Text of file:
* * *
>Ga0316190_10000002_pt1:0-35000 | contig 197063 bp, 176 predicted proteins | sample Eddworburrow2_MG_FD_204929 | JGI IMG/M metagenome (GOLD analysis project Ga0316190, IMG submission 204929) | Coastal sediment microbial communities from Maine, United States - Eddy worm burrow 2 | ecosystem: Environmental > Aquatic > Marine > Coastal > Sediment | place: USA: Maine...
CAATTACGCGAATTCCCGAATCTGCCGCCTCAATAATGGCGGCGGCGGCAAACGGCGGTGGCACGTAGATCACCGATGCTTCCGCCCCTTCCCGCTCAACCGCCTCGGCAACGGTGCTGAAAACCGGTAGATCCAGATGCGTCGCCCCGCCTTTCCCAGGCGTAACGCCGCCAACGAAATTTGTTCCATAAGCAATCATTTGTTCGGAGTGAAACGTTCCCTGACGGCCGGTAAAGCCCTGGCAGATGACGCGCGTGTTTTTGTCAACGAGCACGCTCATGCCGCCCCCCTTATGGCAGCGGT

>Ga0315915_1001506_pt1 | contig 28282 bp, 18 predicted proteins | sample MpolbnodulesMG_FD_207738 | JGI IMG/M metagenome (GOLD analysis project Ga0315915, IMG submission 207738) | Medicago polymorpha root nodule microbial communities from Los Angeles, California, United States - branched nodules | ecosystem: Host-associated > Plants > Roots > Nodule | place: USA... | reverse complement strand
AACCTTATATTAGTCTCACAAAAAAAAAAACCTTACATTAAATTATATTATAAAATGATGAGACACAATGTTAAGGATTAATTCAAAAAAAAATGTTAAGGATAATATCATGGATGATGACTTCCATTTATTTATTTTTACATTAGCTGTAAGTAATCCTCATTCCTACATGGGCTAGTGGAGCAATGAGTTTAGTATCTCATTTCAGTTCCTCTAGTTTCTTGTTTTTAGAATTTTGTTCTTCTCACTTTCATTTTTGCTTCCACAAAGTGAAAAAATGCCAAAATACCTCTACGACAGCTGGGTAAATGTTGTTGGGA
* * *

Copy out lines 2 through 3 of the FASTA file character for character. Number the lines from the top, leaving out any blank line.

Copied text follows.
CAATTACGCGAATTCCCGAATCTGCCGCCTCAATAATGGCGGCGGCGGCAAACGGCGGTGGCACGTAGATCACCGATGCTTCCGCCCCTTCCCGCTCAACCGCCTCGGCAACGGTGCTGAAAACCGGTAGATCCAGATGCGTCGCCCCGCCTTTCCCAGGCGTAACGCCGCCAACGAAATTTGTTCCATAAGCAATCATTTGTTCGGAGTGAAACGTTCCCTGACGGCCGGTAAAGCCCTGGCAGATGACGCGCGTGTTTTTGTCAACGAGCACGCTCATGCCGCCCCCCTTATGGCAGCGGT

>Ga0315915_1001506_pt1 | contig 28282 bp, 18 predicted proteins | sample MpolbnodulesMG_FD_207738 | JGI IMG/M metagenome (GOLD analysis project Ga0315915, IMG submission 207738) | Medicago polymorpha root nodule microbial communities from Los Angeles, California, United States - branched nodules | ecosystem: Host-associated > Plants > Roots > Nodule | place: USA... | reverse complement strand